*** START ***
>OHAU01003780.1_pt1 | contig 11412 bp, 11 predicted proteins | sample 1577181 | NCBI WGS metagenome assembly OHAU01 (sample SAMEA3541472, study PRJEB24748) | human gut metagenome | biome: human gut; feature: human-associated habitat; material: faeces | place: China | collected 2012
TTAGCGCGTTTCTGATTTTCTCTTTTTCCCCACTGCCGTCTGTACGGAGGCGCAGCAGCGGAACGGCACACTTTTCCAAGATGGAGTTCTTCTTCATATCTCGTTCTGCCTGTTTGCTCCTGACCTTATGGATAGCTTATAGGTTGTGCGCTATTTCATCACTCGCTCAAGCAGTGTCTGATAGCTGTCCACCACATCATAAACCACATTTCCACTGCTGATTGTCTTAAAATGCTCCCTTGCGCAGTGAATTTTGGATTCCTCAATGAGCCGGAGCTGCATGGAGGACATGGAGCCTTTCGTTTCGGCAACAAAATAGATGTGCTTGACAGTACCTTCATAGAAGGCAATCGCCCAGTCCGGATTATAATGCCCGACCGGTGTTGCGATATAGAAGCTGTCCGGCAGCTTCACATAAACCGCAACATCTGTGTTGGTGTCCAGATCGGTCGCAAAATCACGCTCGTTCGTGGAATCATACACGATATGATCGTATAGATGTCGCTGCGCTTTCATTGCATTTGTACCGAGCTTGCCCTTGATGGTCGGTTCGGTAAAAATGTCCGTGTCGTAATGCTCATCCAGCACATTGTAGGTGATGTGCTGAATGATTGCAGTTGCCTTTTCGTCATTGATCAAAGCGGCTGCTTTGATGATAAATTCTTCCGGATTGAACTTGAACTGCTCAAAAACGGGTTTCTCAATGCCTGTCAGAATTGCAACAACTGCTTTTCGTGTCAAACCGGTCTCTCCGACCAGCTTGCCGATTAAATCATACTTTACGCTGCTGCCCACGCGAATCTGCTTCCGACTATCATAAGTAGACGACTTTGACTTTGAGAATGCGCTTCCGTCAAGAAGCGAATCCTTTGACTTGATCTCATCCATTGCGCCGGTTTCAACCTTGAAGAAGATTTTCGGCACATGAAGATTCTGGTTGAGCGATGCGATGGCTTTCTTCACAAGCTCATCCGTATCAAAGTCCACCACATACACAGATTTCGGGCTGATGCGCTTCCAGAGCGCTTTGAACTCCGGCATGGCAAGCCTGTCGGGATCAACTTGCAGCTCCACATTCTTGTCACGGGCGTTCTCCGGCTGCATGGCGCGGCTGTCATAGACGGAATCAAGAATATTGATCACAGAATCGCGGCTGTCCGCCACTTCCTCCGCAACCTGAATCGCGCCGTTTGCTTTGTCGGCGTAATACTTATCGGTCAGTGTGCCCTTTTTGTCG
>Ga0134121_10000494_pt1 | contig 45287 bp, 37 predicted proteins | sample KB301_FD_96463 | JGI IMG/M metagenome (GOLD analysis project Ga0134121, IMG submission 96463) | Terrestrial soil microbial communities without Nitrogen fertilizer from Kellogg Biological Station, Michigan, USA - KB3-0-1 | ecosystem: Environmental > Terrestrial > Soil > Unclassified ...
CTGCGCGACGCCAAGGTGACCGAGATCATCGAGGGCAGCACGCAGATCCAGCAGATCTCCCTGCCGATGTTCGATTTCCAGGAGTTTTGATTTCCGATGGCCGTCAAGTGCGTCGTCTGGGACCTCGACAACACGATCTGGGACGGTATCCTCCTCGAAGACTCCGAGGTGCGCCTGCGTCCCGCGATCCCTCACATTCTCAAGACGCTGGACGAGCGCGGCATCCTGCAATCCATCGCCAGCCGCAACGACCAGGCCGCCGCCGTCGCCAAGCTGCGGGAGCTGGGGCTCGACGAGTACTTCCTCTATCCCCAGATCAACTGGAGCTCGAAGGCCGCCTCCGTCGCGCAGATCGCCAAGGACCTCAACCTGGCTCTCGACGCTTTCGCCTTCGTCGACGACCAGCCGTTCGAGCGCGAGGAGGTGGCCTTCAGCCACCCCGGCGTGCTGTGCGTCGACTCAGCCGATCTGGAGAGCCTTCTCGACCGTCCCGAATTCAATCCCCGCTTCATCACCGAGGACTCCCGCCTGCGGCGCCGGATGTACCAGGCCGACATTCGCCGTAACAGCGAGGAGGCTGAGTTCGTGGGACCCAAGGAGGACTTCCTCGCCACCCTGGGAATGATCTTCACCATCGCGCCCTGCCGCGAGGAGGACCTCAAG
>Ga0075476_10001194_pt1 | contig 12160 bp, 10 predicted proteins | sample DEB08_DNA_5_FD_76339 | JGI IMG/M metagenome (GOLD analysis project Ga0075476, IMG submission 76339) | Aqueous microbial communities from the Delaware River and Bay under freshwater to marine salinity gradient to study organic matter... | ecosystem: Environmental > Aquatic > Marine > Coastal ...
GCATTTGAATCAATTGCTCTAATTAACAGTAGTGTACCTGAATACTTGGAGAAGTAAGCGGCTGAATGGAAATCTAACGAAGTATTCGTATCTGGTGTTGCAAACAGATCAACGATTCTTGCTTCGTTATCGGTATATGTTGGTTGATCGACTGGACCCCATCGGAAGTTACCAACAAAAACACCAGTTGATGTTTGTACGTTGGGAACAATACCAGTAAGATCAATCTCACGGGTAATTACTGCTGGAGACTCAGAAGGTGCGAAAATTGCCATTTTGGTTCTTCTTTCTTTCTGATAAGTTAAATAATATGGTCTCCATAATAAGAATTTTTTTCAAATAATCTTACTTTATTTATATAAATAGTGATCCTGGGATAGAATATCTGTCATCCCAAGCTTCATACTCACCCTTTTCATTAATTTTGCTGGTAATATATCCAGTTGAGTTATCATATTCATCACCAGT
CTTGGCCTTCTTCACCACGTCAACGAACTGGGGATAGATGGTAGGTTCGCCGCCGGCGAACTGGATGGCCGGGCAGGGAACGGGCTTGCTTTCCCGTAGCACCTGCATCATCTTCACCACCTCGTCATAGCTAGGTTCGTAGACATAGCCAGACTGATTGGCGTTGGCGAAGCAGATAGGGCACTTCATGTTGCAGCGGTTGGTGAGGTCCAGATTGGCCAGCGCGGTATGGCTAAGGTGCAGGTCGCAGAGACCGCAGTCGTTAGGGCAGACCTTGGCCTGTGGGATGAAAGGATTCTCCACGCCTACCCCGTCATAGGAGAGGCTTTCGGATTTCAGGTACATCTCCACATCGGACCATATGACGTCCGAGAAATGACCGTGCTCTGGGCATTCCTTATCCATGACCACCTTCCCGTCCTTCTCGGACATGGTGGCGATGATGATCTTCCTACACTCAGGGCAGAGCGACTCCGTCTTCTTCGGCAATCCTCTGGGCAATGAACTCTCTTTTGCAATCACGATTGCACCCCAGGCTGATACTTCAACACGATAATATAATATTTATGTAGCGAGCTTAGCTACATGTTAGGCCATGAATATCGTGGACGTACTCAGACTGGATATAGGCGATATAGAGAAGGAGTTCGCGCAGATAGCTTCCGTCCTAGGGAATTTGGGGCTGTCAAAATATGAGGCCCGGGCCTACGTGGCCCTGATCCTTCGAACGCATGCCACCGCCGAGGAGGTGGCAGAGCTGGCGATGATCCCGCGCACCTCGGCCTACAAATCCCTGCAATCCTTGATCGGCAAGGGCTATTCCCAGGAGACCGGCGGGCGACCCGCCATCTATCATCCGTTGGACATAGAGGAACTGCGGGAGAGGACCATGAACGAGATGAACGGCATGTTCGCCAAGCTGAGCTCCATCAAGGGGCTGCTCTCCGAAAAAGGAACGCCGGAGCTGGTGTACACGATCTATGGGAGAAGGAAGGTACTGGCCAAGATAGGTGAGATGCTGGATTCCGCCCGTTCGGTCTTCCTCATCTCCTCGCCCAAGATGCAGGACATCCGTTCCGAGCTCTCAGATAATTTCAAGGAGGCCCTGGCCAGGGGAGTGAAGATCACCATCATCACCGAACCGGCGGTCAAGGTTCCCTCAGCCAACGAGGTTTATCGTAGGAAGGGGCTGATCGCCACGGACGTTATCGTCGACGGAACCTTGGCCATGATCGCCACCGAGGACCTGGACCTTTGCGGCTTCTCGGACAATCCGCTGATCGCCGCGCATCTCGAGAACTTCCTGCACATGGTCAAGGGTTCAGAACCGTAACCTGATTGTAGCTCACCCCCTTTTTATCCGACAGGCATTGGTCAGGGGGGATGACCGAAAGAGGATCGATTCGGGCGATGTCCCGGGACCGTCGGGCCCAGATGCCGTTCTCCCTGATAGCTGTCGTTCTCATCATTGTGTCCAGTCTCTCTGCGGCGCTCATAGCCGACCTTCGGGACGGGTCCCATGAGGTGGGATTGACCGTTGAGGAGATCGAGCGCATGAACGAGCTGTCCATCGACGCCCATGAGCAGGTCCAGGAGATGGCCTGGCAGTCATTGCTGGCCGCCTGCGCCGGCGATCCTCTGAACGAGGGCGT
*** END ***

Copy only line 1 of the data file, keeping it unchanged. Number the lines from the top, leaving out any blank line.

>OHAU01003780.1_pt1 | contig 11412 bp, 11 predicted proteins | sample 1577181 | NCBI WGS metagenome assembly OHAU01 (sample SAMEA3541472, study PRJEB24748) | human gut metagenome | biome: human gut; feature: human-associated habitat; material: faeces | place: China | collected 2012